The British Museum is one of the world’s few encyclopaedic museums: it tells the story of how civilisation was built; it boasts seven million visitors a year and is committed to free entry; it holds a unique place of authority in the nation’s – perhaps the world’s – consciousness. A few days ago I resigned from its Board of Trustees.
My resignation was not in protest at a single issue; it was a cumulative response to the museum’s immovability on issues of critical concern to the people who should be its core constituency: the young and the less privileged.
The Obama administration has agreed to let BP resume dipping its beak in the waters of the Gulf of Mexico. The prospect is called Kaskida, situated a few hundred miles off the coast of Louisiana, at a depth of 6034 feet. In the event of another Macondo-style blowout, BP has a contract with the Marine Well Containment Company, a joint nonprofit established by BP’s competitors ExxonMobil, Chevron, ConocoPhillips and Shell in the wake of the Deepwater Horizon disaster. MWCC say they can quickly staunch the flow of oil with a 100-ton capping stack. They say this containment system can handle spills of up to 100,000 barrels per day at a maximum depth of 10,000 feet.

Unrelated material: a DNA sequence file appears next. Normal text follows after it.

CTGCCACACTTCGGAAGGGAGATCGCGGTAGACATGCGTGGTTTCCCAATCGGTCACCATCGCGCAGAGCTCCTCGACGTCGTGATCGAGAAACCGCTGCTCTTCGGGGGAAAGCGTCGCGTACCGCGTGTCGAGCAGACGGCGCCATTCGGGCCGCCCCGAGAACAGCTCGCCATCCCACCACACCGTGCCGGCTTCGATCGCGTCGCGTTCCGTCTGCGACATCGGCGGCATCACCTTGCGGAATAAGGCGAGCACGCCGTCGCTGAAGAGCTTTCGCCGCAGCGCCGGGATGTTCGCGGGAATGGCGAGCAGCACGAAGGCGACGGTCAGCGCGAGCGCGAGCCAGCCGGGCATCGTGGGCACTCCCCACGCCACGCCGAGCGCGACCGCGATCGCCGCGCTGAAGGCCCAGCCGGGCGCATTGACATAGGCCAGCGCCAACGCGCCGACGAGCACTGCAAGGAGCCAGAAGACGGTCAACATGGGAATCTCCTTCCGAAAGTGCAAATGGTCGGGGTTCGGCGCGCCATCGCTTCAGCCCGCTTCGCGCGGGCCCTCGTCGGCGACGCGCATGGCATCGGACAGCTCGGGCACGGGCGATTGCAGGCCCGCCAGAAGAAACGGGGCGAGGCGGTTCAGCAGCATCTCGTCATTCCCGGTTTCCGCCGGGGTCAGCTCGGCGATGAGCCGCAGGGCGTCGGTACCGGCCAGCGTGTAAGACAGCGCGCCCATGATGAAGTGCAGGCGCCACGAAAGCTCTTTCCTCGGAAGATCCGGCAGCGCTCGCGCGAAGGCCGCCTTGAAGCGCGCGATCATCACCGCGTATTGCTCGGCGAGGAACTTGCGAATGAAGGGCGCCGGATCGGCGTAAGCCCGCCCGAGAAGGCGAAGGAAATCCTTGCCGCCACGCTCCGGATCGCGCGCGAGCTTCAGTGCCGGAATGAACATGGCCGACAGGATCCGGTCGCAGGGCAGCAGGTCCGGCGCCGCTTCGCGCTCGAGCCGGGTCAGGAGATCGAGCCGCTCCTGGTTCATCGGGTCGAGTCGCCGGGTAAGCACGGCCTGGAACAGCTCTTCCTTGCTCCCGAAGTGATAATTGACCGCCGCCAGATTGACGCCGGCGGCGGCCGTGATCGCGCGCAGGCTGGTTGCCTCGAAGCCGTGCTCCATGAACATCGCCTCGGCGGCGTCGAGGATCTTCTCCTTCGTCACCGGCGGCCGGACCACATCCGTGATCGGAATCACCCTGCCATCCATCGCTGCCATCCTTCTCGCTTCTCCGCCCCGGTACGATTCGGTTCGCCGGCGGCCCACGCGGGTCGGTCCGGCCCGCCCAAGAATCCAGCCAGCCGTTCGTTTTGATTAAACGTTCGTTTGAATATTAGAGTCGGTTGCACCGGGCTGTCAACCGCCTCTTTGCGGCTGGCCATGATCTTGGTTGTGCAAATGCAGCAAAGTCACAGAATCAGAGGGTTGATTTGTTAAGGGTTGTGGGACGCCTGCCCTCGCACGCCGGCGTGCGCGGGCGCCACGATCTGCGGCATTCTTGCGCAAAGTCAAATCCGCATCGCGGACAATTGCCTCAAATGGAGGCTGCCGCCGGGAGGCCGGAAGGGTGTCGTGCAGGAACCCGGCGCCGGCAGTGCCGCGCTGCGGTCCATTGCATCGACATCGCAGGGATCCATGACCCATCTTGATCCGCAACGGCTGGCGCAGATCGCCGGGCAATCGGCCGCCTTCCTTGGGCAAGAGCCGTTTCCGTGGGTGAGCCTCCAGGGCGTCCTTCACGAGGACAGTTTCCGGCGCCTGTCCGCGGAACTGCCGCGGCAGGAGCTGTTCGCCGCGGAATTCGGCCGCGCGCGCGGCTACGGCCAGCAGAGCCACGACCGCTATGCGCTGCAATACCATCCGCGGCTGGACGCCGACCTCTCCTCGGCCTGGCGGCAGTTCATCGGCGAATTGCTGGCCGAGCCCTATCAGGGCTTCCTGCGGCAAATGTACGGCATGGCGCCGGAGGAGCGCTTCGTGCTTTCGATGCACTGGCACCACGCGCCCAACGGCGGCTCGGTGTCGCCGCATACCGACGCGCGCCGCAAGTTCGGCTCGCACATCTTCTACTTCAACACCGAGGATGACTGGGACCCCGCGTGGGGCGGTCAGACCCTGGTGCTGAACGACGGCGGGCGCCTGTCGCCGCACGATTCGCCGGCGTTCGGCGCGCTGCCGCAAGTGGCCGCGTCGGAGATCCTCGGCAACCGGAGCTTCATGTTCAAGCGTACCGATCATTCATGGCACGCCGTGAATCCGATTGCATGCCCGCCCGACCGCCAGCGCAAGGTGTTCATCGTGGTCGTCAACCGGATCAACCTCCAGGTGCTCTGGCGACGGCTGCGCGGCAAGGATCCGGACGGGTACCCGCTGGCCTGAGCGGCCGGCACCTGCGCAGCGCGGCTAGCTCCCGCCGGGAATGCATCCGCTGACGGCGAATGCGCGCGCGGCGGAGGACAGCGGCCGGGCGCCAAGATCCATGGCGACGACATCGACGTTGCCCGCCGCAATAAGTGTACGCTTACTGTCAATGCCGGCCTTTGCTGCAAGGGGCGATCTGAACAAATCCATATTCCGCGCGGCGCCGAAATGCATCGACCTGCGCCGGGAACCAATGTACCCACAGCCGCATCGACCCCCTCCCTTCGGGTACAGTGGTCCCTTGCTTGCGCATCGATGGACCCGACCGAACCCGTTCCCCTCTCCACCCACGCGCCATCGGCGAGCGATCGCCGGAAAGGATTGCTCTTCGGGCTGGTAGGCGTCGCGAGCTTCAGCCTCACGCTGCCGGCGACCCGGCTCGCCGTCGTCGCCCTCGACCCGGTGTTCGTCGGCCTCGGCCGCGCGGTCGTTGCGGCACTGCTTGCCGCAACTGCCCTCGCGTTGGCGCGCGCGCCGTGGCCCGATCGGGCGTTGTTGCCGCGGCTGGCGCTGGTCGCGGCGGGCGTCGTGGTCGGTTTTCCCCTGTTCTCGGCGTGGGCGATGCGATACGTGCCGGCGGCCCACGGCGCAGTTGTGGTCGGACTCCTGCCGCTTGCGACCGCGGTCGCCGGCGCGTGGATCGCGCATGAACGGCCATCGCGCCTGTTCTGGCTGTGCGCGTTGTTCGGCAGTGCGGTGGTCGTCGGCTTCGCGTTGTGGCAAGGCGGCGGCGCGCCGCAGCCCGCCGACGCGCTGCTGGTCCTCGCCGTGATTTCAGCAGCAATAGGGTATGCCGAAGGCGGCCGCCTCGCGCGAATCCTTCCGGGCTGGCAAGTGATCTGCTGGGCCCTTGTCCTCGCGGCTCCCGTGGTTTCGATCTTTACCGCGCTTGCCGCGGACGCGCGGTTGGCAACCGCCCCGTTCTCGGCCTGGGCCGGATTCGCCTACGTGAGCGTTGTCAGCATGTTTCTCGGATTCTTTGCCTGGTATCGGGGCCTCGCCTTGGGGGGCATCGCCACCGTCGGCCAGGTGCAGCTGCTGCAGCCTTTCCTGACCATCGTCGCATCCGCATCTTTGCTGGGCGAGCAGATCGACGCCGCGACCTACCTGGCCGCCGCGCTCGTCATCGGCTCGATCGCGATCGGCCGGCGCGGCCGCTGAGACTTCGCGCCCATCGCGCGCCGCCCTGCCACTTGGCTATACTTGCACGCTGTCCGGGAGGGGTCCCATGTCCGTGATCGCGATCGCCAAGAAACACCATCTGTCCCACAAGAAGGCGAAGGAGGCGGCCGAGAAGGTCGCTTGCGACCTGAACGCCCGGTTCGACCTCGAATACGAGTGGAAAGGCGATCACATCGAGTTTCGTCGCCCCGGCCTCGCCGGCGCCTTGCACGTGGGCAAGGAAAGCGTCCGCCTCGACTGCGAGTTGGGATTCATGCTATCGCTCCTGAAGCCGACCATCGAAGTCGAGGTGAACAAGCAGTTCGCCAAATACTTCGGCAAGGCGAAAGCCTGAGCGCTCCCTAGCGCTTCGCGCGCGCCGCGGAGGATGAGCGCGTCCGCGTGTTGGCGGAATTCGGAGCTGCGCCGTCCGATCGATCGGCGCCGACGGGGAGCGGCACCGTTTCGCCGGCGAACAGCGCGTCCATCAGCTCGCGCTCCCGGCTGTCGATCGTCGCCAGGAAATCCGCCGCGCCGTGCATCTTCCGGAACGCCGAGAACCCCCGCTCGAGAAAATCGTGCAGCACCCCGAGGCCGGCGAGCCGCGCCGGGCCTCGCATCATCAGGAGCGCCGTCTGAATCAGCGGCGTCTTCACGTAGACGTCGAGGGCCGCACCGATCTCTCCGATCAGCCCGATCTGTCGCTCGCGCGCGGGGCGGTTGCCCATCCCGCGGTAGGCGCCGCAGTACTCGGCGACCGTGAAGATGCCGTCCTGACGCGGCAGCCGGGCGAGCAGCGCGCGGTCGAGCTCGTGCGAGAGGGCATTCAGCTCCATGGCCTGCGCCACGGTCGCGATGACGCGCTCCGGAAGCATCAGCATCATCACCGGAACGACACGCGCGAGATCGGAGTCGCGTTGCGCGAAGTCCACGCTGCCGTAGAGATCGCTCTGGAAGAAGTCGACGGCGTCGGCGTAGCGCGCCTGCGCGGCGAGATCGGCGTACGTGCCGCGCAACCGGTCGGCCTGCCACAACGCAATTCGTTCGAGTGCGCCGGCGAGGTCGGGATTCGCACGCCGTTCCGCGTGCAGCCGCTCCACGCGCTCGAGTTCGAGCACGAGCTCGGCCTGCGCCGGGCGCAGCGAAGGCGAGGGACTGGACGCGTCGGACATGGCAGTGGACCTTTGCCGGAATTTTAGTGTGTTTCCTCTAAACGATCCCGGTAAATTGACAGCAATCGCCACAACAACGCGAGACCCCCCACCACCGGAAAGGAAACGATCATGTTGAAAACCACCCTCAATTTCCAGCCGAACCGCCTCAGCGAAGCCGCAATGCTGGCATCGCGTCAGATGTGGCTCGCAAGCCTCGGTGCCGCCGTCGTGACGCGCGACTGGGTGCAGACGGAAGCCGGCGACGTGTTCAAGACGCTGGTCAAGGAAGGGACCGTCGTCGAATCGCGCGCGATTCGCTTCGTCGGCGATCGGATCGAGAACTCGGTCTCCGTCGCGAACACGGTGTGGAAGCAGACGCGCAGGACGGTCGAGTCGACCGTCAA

Since the explosion and sinking of the Deepwater Horizon oil rig, a stream of evidence has emerged suggesting that BP's attitude to risk may have contributed to the disaster. At Tony Hayward's congressional inquisition on 17 June, the CEO of BP was accused of choosing risky procedures in order to reduce costs and save time, and Anadarko Petroleum Corp, BP's former partner which owns a quarter of the blown-out well, went even further, accusing BP of 'behaviour and actions [that] likely represent gross negligence or wilful misconduct'. BP denies all charges.